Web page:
16 New Genetic Links To Longevity Discovered

MedicalResearch.com Interview with:

Dr. Zoltán Kutalik, PhD Group Leader Swiss Institute of Bioinformatics

Dr. Kutalik

Dr. Zoltán Kutalik, PhD
Group Leader
Swiss Institute of Bioinformatics
Assistant professor at the Institute of Social and Preventive Medicine

MedicalResearch.com: What is the background for this study? What are the main findings?

Response: Why do some of us live longer than others? While the environment in which we live – including our socio-economic status or the food we eat – plays the biggest part, about 20 to 30% of the variation in human lifespan comes down to our genome. Changes in particular locations in our DNA sequence, such as single-nucleotide polymorphisms (SNPs), could therefore hold some of the keys to our longevity. Until now, the most comprehensive studies had found only two hits in the genome.

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Cellular Reprogramming May Slow or Reverse Aging

MedicalResearch.com Interview with:

Juan Carlos Izpisua Belmonte PhD Professor, Roger Guillemin Chair Salk Institute of Biological Science's Gene Expression Laborator

Dr. Belmonte

Juan Carlos Izpisua Belmonte PhD
Professor, Roger Guillemin Chair
Salk Institute of Biological Science’s Gene Expression Laboratory

MedicalResearch.com: What is the background for this study?

Response: Previous studies from different laboratories including ours demonstrated that cellular reprogramming to pluripotency has the capacity to rejuvenate old cells in culture (in a dish) to a younger state. In 2011, we published a study in Nature demonstrating that cellular reprogramming could rejuvenate cells from patients suffering from Hutchinson–Gilford progeria syndrome (HGPS), a premature aging syndrome. The current study started after this publication back in 2012 and the two major questions that we had were:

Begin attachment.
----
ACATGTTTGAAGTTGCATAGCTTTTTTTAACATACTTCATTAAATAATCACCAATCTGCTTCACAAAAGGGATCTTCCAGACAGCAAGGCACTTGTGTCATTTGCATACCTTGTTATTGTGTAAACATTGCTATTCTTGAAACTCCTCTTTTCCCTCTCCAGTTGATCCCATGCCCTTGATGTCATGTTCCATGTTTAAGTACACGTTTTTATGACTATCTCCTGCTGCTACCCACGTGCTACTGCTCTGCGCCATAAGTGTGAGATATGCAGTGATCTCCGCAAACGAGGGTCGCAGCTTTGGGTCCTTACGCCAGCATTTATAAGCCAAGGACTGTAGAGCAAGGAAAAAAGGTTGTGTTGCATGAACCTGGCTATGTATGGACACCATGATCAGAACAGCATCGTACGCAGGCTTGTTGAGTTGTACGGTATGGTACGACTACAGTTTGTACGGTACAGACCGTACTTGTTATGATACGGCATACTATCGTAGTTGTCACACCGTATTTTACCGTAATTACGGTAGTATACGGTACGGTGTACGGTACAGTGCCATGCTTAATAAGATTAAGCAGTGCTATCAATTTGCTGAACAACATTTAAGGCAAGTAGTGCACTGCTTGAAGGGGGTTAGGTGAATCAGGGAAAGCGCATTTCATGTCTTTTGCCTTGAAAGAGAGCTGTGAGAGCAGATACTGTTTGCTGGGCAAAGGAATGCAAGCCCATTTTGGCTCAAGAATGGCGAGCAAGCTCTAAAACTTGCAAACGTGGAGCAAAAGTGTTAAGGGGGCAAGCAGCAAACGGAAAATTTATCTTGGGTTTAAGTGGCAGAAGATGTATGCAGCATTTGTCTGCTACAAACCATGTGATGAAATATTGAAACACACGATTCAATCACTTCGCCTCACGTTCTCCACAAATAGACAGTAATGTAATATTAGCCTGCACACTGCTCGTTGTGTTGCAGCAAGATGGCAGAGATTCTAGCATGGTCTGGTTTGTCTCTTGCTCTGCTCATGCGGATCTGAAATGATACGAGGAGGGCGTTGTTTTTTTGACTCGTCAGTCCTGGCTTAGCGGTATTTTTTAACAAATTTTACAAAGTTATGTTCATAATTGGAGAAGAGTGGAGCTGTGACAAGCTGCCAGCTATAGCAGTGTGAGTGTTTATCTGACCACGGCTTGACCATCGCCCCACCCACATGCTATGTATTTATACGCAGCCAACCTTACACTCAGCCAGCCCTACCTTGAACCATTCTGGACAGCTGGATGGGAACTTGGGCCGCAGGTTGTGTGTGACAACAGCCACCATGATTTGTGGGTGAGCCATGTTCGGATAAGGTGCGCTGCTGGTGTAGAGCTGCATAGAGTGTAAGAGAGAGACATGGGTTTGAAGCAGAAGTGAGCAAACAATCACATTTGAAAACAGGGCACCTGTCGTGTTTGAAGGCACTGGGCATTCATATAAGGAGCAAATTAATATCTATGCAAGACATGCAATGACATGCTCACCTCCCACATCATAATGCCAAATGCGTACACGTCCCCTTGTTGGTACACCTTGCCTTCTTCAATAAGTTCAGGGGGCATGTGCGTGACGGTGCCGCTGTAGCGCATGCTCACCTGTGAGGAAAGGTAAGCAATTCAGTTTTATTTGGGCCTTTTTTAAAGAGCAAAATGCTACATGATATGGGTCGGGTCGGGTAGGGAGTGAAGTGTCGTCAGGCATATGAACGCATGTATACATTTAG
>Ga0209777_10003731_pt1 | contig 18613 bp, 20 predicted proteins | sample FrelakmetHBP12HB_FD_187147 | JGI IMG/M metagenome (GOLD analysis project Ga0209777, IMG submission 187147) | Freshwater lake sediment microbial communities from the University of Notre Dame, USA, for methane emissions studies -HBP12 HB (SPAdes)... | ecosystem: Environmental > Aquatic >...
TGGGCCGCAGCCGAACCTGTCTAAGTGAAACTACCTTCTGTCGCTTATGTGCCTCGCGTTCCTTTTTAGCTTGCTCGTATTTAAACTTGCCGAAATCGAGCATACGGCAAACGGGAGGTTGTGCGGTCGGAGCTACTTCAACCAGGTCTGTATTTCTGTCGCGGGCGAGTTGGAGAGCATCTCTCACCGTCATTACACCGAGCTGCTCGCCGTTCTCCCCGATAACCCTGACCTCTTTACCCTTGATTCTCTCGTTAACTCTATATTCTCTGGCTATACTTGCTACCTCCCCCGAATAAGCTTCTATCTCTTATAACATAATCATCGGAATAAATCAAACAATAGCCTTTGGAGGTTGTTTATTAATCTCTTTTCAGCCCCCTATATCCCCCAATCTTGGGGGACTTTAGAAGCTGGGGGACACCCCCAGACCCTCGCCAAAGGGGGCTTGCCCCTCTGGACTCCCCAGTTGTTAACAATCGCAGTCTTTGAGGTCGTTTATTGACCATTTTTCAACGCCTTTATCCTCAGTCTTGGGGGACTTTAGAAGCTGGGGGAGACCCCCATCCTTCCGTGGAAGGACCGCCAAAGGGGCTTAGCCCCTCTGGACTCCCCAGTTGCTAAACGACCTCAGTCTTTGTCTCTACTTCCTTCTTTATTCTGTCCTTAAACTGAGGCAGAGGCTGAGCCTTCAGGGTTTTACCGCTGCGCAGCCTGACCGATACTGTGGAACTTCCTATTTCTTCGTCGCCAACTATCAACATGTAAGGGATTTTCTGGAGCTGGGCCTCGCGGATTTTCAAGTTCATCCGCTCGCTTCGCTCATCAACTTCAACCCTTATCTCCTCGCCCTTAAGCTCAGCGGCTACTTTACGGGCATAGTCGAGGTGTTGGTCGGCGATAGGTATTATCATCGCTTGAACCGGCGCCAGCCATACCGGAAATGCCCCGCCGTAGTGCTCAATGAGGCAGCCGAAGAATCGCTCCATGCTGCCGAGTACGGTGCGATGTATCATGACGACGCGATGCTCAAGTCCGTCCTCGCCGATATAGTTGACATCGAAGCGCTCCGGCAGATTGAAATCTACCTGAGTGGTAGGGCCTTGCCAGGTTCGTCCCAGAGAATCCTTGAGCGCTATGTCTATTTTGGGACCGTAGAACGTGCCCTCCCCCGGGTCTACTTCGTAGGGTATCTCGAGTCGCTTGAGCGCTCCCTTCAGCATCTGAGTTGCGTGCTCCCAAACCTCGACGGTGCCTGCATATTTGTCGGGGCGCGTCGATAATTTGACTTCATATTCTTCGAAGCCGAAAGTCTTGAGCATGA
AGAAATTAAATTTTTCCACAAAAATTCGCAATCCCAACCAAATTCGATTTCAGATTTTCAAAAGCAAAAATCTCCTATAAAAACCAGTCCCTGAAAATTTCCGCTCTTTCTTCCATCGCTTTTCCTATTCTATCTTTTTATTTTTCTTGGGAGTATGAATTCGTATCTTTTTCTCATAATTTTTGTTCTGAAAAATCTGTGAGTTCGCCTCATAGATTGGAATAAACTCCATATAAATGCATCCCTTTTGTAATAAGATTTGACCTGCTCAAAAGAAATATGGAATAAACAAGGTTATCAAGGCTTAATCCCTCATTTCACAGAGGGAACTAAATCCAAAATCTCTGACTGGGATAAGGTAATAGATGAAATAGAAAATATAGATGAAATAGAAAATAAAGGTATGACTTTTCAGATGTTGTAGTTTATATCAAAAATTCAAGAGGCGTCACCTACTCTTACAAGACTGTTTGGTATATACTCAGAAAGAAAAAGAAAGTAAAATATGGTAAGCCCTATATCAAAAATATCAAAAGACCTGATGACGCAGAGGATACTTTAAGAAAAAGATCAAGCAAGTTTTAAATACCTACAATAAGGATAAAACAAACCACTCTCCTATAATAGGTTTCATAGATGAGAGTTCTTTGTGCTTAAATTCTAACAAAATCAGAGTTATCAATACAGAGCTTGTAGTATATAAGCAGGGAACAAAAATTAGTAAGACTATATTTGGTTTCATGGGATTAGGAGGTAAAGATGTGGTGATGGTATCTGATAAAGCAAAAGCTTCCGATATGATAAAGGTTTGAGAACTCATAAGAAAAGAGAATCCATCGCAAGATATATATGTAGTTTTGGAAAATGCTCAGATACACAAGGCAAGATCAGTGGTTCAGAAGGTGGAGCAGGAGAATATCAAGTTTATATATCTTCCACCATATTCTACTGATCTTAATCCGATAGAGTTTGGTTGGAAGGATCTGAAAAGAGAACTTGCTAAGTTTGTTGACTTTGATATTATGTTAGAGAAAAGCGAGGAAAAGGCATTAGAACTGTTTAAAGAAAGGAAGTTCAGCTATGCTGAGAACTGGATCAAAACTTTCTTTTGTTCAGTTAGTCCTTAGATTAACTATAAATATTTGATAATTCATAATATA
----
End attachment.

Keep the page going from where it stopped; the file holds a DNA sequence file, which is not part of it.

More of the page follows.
-Could partial, but not complete, cellular reprogramming rejuvenate cells?

-Could partial reprogramming rejuvenated cells in a living organism improving its health and lifespan?
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Genes May Explain Why Smarter People Live Longer

Dr. Rosalind Arden Centre for Philosophy of Natural & Social Science London School of Economics LondonMedicalResearch.com Interview with:
Dr. Rosalind Arden
Centre for Philosophy of Natural & Social Science
London School of Economics
London

MedicalResearch: What is the background for this study? What are the main findings?

Dr. Arden: We’ve known for a while that people who score higher on IQ-type tests tend to live longer. A study published in the British Medical Journal (Whalley & Deary, 2001) examined intelligence in childhood and later survival. People born in Scotland in 1921 took an IQ-type test at age 11 in 1932. Those with higher test scores were more likely to survive to age 76.

What we haven’t known is ‘why?’ One possibility is that advantages from being raised in a wealthier family may enhance intelligence and health – leading to brighter people living longer. Another possibility is that many genes that influence brains also influence bodies. If well-built brains co-occur with well-built bodies, that could also explain the link. These are only two of several possible explanations. We aimed to test whether genes caused the link between intelligence and life-expectancy.

We found

1) the link between intelligence and life expectancy is positive but small.

2) The cause of the link is almost all genetic.

We found this by examining differences within twin pairs. Twins offer a quasi-natural experiment because they share many features of the environment that are often thought (mistakenly) to cause differences between people. And marvelously, for science there are two kinds of twins, with known genetic relatedness (100 % or 50%). This give us a means to test questions about the cause of differences in a population, as well as the causes of correlations among traits within a population.

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